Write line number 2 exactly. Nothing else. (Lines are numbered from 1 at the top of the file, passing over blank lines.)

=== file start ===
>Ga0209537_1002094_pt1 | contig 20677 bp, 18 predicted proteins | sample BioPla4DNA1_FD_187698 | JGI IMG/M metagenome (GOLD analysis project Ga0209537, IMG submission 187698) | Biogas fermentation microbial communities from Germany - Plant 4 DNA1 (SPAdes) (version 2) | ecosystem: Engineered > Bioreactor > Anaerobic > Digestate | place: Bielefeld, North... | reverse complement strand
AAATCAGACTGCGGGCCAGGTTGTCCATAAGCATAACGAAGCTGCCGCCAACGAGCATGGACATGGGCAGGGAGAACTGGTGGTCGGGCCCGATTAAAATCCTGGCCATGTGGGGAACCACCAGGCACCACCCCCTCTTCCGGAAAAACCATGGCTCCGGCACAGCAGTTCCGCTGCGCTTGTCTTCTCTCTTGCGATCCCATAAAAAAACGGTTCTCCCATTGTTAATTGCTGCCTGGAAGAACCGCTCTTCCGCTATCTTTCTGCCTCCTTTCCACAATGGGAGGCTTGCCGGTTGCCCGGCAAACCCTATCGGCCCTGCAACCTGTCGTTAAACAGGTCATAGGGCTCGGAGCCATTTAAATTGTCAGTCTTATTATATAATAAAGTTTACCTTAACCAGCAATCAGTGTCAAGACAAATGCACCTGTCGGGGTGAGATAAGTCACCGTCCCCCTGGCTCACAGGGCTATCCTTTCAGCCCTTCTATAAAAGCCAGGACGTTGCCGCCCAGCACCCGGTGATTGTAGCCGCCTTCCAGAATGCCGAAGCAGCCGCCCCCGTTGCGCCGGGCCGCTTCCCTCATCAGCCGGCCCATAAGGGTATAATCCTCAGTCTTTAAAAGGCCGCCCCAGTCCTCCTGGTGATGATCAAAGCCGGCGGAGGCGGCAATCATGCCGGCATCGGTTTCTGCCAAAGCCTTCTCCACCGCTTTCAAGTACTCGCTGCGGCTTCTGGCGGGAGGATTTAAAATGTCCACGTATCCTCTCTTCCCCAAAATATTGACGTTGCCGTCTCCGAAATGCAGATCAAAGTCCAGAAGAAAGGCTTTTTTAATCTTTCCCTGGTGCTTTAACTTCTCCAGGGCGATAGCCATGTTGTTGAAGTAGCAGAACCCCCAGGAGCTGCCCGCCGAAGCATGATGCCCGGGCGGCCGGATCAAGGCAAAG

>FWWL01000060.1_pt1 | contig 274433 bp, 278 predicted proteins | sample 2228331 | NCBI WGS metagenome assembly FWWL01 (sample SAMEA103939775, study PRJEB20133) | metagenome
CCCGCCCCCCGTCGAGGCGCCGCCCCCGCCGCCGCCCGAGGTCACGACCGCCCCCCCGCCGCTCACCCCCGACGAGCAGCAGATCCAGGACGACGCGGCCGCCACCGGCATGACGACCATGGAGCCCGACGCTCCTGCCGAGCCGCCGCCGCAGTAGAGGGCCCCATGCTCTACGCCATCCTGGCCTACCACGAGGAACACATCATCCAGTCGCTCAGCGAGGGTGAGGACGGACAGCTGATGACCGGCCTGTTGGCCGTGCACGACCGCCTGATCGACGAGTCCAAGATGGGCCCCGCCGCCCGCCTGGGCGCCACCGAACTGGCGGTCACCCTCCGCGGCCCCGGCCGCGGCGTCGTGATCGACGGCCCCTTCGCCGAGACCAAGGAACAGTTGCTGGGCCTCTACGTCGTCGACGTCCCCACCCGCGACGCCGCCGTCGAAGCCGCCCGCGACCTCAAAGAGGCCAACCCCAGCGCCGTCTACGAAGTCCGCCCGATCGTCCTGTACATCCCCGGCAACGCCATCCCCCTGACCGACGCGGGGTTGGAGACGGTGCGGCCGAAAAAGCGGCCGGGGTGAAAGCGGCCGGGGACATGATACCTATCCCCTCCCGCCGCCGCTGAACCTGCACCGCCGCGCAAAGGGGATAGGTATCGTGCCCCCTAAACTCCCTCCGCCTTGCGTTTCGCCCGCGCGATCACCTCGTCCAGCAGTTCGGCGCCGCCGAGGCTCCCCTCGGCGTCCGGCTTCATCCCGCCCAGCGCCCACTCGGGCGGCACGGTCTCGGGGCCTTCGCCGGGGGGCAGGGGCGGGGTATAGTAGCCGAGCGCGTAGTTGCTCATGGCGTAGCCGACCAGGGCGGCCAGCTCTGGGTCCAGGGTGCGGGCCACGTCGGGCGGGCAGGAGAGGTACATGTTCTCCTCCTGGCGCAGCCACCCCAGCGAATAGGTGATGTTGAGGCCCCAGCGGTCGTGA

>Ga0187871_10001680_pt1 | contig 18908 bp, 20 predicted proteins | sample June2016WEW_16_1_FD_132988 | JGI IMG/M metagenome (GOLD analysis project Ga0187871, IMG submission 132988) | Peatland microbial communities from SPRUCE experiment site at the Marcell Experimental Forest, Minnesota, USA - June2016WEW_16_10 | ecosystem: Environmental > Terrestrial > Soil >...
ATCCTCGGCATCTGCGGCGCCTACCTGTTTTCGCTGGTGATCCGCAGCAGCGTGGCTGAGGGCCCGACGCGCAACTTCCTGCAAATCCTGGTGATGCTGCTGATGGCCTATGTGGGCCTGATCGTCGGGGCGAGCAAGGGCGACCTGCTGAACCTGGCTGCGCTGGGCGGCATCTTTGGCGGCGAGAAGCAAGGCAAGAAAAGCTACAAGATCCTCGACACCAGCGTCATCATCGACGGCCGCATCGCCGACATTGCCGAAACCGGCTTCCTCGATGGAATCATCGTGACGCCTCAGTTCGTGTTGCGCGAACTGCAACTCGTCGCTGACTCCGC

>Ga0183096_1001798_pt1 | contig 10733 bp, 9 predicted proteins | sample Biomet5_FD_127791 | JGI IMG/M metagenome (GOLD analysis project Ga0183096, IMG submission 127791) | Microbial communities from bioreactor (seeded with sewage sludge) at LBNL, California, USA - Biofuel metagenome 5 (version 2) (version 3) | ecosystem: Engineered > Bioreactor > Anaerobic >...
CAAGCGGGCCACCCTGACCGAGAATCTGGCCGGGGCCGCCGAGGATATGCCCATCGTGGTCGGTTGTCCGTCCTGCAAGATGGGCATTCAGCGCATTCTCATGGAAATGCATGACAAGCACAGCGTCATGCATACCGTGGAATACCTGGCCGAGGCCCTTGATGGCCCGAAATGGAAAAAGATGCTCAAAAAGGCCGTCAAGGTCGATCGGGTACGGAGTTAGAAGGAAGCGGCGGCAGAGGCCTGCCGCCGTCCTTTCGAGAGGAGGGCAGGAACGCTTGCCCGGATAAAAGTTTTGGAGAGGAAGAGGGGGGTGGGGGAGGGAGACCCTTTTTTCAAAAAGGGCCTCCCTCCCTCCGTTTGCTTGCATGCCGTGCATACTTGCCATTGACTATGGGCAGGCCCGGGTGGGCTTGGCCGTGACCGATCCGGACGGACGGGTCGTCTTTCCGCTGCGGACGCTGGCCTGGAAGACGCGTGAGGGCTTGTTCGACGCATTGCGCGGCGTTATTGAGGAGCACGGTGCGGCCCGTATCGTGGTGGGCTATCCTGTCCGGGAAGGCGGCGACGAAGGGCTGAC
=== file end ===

AAATCAGACTGCGGGCCAGGTTGTCCATAAGCATAACGAAGCTGCCGCCAACGAGCATGGACATGGGCAGGGAGAACTGGTGGTCGGGCCCGATTAAAATCCTGGCCATGTGGGGAACCACCAGGCACCACCCCCTCTTCCGGAAAAACCATGGCTCCGGCACAGCAGTTCCGCTGCGCTTGTCTTCTCTCTTGCGATCCCATAAAAAAACGGTTCTCCCATTGTTAATTGCTGCCTGGAAGAACCGCTCTTCCGCTATCTTTCTGCCTCCTTTCCACAATGGGAGGCTTGCCGGTTGCCCGGCAAACCCTATCGGCCCTGCAACCTGTCGTTAAACAGGTCATAGGGCTCGGAGCCATTTAAATTGTCAGTCTTATTATATAATAAAGTTTACCTTAACCAGCAATCAGTGTCAAGACAAATGCACCTGTCGGGGTGAGATAAGTCACCGTCCCCCTGGCTCACAGGGCTATCCTTTCAGCCCTTCTATAAAAGCCAGGACGTTGCCGCCCAGCACCCGGTGATTGTAGCCGCCTTCCAGAATGCCGAAGCAGCCGCCCCCGTTGCGCCGGGCCGCTTCCCTCATCAGCCGGCCCATAAGGGTATAATCCTCAGTCTTTAAAAGGCCGCCCCAGTCCTCCTGGTGATGATCAAAGCCGGCGGAGGCGGCAATCATGCCGGCATCGGTTTCTGCCAAAGCCTTCTCCACCGCTTTCAAGTACTCGCTGCGGCTTCTGGCGGGAGGATTTAAAATGTCCACGTATCCTCTCTTCCCCAAAATATTGACGTTGCCGTCTCCGAAATGCAGATCAAAGTCCAGAAGAAAGGCTTTTTTAATCTTTCCCTGGTGCTTTAACTTCTCCAGGGCGATAGCCATGTTGTTGAAGTAGCAGAACCCCCAGGAGCTGCCCGCCGAAGCATGATGCCCGGGCGGCCGGATCAAGGCAAAG